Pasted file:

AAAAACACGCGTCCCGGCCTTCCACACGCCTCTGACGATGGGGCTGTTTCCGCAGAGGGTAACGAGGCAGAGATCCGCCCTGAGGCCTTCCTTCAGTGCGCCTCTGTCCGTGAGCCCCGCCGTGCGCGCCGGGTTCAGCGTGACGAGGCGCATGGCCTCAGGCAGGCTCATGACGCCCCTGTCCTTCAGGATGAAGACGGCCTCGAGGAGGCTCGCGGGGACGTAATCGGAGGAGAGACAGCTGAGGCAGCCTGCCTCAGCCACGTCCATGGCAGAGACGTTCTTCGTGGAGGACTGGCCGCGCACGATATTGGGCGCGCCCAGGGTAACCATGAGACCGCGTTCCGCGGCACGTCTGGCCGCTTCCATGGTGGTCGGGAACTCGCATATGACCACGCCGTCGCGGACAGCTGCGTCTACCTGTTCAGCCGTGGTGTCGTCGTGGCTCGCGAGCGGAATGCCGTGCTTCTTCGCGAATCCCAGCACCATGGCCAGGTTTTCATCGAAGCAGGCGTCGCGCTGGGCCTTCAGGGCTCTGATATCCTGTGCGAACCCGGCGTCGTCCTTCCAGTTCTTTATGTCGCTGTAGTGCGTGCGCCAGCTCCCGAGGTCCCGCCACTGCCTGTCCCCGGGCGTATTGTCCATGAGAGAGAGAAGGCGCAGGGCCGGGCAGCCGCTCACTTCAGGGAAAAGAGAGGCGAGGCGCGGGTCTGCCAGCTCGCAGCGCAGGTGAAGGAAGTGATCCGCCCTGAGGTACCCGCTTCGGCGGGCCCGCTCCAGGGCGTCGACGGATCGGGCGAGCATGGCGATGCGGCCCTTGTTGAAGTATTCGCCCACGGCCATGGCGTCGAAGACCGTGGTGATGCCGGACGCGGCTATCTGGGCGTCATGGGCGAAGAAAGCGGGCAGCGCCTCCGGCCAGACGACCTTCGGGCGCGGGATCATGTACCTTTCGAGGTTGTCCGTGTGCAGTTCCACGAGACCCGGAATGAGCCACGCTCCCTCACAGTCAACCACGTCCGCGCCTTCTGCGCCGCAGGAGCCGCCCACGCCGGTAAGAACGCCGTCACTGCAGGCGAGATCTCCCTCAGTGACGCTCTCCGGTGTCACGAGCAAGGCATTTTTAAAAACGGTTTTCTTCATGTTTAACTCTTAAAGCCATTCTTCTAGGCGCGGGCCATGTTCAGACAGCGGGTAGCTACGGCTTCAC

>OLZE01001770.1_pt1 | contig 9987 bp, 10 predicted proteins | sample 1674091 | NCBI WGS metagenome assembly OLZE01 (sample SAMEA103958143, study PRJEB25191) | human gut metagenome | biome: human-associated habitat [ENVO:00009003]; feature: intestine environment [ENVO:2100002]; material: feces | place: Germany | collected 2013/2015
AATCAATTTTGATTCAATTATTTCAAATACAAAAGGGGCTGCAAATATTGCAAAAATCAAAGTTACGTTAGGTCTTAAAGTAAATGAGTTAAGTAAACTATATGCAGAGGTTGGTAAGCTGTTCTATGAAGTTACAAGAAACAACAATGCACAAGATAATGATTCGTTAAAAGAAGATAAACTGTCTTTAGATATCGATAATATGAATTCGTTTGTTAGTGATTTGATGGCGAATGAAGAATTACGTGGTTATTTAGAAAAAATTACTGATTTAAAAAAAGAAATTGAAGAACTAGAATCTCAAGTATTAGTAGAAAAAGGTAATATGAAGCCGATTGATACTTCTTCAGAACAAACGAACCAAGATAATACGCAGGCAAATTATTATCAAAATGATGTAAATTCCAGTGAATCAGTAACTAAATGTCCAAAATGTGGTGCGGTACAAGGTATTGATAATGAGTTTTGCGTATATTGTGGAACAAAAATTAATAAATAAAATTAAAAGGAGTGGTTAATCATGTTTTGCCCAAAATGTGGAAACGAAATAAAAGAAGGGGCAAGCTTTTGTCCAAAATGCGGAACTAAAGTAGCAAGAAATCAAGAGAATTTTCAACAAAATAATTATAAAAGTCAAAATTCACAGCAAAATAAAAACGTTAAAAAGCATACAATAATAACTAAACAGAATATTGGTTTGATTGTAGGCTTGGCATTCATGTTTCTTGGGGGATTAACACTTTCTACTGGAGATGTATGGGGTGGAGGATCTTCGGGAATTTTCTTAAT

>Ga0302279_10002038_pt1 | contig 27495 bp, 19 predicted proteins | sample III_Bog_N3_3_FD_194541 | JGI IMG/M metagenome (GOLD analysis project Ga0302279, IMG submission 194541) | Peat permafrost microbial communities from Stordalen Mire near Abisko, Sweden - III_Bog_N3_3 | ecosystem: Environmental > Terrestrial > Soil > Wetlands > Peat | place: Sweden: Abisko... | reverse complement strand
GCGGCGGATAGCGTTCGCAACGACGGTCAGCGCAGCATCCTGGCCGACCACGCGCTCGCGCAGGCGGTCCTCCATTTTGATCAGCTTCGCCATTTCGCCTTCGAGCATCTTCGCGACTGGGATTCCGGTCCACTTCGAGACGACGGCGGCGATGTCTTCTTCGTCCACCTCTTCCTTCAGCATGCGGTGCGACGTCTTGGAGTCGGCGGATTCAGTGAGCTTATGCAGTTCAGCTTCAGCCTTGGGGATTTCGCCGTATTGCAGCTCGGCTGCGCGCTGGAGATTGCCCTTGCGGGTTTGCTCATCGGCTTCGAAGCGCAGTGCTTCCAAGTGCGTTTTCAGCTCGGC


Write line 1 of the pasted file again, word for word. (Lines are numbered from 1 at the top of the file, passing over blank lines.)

AAAAACACGCGTCCCGGCCTTCCACACGCCTCTGACGATGGGGCTGTTTCCGCAGAGGGTAACGAGGCAGAGATCCGCCCTGAGGCCTTCCTTCAGTGCGCCTCTGTCCGTGAGCCCCGCCGTGCGCGCCGGGTTCAGCGTGACGAGGCGCATGGCCTCAGGCAGGCTCATGACGCCCCTGTCCTTCAGGATGAAGACGGCCTCGAGGAGGCTCGCGGGGACGTAATCGGAGGAGAGACAGCTGAGGCAGCCTGCCTCAGCCACGTCCATGGCAGAGACGTTCTTCGTGGAGGACTGGCCGCGCACGATATTGGGCGCGCCCAGGGTAACCATGAGACCGCGTTCCGCGGCACGTCTGGCCGCTTCCATGGTGGTCGGGAACTCGCATATGACCACGCCGTCGCGGACAGCTGCGTCTACCTGTTCAGCCGTGGTGTCGTCGTGGCTCGCGAGCGGAATGCCGTGCTTCTTCGCGAATCCCAGCACCATGGCCAGGTTTTCATCGAAGCAGGCGTCGCGCTGGGCCTTCAGGGCTCTGATATCCTGTGCGAACCCGGCGTCGTCCTTCCAGTTCTTTATGTCGCTGTAGTGCGTGCGCCAGCTCCCGAGGTCCCGCCACTGCCTGTCCCCGGGCGTATTGTCCATGAGAGAGAGAAGGCGCAGGGCCGGGCAGCCGCTCACTTCAGGGAAAAGAGAGGCGAGGCGCGGGTCTGCCAGCTCGCAGCGCAGGTGAAGGAAGTGATCCGCCCTGAGGTACCCGCTTCGGCGGGCCCGCTCCAGGGCGTCGACGGATCGGGCGAGCATGGCGATGCGGCCCTTGTTGAAGTATTCGCCCACGGCCATGGCGTCGAAGACCGTGGTGATGCCGGACGCGGCTATCTGGGCGTCATGGGCGAAGAAAGCGGGCAGCGCCTCCGGCCAGACGACCTTCGGGCGCGGGATCATGTACCTTTCGAGGTTGTCCGTGTGCAGTTCCACGAGACCCGGAATGAGCCACGCTCCCTCACAGTCAACCACGTCCGCGCCTTCTGCGCCGCAGGAGCCGCCCACGCCGGTAAGAACGCCGTCACTGCAGGCGAGATCTCCCTCAGTGACGCTCTCCGGTGTCACGAGCAAGGCATTTTTAAAAACGGTTTTCTTCATGTTTAACTCTTAAAGCCATTCTTCTAGGCGCGGGCCATGTTCAGACAGCGGGTAGCTACGGCTTCAC